During an interview on 702, newly elected Democratic Alliance (DA) federal chairperson Helen Zille disputed that she came out of retirement to rejoin politics.
The former DA leader and Western Cape premier says she was not in retirement and had in fact launched a media company called Godzille media, which she says she launched because “Twitter is such a disgusting sewer” that she wanted to develop “different forms of communication for fighting the battle of ideas”.
Zille was also a senior research fellow at the Institute of Race Relations (IRR) before throwing her hat into the ring for the important position of chairing the DA’s federal council, a contest she won on Sunday, emerging triumphant over Athol Trollip – seen as the other favourite – as well as Mike Waters and Thomas Walters.
The DA federal chairperson said she decided to make a comeback because “sometimes there’s a time to return”.
She debated with the radio show’s host, Eusebius McKaiser, over whether she was the “change candidate” as she claimed – because she hadn’t been in a position of power within the DA since 2015 – or someone who has “been around forever and a day” as McKaiser put it.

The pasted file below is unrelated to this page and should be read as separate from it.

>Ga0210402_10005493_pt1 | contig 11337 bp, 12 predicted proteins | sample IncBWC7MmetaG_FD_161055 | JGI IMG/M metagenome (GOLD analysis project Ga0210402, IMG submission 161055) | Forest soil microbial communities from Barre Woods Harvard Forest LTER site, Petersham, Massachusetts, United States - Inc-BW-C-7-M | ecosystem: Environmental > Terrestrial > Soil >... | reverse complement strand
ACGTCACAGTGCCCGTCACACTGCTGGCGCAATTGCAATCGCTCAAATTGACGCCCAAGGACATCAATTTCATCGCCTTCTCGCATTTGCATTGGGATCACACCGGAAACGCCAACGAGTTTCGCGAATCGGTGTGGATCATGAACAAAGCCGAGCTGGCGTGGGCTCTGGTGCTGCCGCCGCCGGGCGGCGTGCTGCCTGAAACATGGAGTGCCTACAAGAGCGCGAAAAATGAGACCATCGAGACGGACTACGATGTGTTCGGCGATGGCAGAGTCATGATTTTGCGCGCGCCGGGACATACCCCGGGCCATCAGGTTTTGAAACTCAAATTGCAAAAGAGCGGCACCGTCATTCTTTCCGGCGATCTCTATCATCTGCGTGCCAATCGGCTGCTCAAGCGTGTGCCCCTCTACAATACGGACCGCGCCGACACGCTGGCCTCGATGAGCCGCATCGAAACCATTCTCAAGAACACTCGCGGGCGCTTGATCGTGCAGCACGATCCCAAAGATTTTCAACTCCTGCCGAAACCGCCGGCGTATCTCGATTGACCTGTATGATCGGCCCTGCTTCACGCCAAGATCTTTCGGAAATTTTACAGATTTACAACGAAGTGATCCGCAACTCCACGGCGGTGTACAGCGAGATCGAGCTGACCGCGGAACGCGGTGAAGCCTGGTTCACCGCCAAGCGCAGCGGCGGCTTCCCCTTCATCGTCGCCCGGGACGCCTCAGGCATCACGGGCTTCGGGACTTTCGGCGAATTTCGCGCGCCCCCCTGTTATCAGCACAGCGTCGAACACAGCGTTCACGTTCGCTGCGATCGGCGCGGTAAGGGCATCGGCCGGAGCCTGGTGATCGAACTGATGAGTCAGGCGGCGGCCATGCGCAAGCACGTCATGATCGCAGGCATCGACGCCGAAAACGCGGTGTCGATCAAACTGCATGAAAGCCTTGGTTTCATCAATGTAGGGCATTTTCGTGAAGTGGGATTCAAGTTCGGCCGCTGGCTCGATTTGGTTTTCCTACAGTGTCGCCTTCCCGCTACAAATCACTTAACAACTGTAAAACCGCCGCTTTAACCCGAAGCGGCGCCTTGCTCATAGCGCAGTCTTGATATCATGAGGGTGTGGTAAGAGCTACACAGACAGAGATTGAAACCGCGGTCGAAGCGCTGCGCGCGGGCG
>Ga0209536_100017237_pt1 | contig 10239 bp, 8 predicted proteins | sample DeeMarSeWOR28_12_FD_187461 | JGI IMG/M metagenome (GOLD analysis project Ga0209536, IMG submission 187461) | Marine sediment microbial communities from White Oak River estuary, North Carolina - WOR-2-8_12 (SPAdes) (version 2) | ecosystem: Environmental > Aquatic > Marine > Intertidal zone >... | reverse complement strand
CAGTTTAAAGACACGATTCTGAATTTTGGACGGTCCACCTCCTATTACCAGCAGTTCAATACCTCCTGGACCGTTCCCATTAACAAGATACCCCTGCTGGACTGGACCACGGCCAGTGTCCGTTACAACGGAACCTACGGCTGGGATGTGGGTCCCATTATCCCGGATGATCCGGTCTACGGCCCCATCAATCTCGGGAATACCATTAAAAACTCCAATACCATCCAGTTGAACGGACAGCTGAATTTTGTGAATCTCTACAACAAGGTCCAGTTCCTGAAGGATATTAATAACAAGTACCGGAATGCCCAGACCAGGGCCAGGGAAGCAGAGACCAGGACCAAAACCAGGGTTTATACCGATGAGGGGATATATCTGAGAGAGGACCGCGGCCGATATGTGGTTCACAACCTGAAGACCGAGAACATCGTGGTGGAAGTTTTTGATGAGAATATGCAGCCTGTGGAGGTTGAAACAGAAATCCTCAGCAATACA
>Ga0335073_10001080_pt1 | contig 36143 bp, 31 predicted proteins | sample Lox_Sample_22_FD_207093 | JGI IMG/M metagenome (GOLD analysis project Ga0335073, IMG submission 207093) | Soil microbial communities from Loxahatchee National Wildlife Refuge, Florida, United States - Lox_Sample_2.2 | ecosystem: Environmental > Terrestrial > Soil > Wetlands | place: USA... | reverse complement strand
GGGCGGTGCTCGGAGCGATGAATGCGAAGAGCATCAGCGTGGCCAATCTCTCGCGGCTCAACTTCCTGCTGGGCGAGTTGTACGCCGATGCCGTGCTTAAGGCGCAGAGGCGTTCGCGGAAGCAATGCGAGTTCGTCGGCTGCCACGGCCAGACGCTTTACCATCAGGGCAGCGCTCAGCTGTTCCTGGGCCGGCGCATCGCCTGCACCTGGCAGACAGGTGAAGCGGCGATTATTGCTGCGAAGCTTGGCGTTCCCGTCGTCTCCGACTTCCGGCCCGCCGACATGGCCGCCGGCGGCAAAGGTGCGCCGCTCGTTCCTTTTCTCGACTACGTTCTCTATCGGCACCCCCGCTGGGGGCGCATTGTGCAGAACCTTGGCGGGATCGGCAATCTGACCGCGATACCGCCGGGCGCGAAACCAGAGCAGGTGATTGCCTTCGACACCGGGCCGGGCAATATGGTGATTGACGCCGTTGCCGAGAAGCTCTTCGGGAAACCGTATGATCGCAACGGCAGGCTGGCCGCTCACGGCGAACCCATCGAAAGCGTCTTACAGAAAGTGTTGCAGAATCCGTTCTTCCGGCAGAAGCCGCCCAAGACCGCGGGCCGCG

He said that while Zille has “played a very important role in opposition politics” she has “been a leader before. Change is important, you are not the face of change,” he added.
“Everybody knows the DA has been through a very rough patch and that rough patch has been manifest most clearly by the loss of support at the polls,” said Zille on her decision to return.
“The DA is the only party in South Africa that even when they face a marginal loss at the polls does some very serious introspection.
“The ANC as you know has dropped from 70% to 58% [sic] and all they do is carry on infighting. They never have a proper introspection as to what causes these things.
“Mmusi had the incredible guts to go out and ask some very intellectually competent and highly independent individuals to analyse what they think has gone wrong with the DA on the basis of a lot of input from literally hundreds of people at the coal face and independent people around the DA.
“In that context I knew that my skills of managing really complex and diverse situations, such as the seven-party coalition we held together in Cape Town, such as turning ideas and values into practical and implementable policies and such as unifying divided caucuses” would be needed, Zille continued.
“When I became leader of the Western Cape it was divided, but it ended up focused and united, ditto the City of Cape Town,” she said.
She added that she believes her Western Cape government was the most “unified caucus anywhere in politics”.